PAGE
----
On February 2, 2010, the SEC released guidance outlining its interpretation of the existing disclosure requirements as they apply to climate change matters (Release No. 33-9106). In summary, the SEC explained that SEC registrants should, if material, disclose in their risk factors, description of business, MD&A and description of legal proceedings, the actual and potential impacts and risks relating to:  

  • existing and proposed domestic legislation and regulations as well as international accords relating to climate change,  
  • business trends associated with climate change, and  
  • physical effects of climate change such as effects on the severity of weather, sea levels, the arability of farmland and water availability and quality.  

The SEC noted that there has been greater regulation of greenhouse gas emissions in recent years, and that such regulatory developments could have a significant effect on operating and financial decisions, including those involving capital expenditures to reduce emissions. In addition, the SEC highlighted that some companies are subject to “cap and trade” laws and that those companies should consider the expenses related to purchasing allowances if reduction targets cannot be met.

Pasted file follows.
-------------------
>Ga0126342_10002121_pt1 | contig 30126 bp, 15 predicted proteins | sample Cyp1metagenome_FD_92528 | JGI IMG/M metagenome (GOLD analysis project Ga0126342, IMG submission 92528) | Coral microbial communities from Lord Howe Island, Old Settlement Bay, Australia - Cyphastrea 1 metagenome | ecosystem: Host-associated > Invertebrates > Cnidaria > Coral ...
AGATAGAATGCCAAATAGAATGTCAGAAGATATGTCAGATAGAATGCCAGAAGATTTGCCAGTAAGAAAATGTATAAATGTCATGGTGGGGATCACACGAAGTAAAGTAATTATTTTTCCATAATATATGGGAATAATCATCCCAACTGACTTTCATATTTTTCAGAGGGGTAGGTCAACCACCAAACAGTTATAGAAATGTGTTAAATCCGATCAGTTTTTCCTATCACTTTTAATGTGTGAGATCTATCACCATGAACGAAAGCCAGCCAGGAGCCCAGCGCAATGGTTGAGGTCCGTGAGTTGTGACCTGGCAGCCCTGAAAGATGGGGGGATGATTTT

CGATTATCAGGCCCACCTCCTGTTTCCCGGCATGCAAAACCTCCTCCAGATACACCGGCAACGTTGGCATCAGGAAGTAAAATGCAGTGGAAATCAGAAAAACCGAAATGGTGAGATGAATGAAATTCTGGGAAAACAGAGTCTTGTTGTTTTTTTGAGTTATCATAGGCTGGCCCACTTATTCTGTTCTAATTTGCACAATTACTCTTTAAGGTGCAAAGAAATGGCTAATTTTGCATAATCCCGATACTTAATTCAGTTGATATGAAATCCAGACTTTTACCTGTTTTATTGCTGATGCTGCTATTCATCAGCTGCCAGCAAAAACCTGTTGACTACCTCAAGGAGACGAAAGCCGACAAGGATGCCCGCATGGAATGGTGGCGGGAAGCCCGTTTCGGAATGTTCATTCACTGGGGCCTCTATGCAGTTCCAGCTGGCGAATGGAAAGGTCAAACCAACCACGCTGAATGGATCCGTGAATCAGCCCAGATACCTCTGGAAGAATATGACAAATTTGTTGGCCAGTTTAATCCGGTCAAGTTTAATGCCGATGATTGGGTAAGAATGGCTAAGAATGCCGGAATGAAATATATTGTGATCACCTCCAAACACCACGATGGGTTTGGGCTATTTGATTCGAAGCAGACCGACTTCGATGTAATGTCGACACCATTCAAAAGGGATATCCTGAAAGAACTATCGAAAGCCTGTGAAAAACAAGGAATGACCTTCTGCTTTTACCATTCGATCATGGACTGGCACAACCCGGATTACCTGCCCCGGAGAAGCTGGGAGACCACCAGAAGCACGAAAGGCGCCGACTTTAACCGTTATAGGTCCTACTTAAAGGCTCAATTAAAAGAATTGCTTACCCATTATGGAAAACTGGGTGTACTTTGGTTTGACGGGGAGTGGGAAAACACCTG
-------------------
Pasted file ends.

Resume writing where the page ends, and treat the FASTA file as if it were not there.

The SEC also noted that a number of companies make climate change-related disclosure voluntarily or pursuant to regulatory requirements under existing reporting regimes or other initiatives administered by Federal, state or international regulatory bodies. For example, the U.S. Environmental Protection Agency, the European Union Emissions Trading System, the Climate Registry, the Carbon Disclosure Project and Global Reporting Initiative compile climate change information.

Climate Change Related Disclosure

The SEC described the following topics as examples of climate change-related issues that companies may need to consider:

Existing and Proposed Legislation, Regulation and International Accords

Management of a reporting company should consider the actual and potential consequences of existing and proposed domestic legislation and regulation, as well as international accords and treaties, relating to climate change, including:

  • costs required to improve facilities and equipment to reduce greenhouse gas emissions or otherwise comply with regulatory requirements,
  • costs to purchase, or profits from sales of, allowances or credits under a greenhouse gas emission “cap and trade” system, and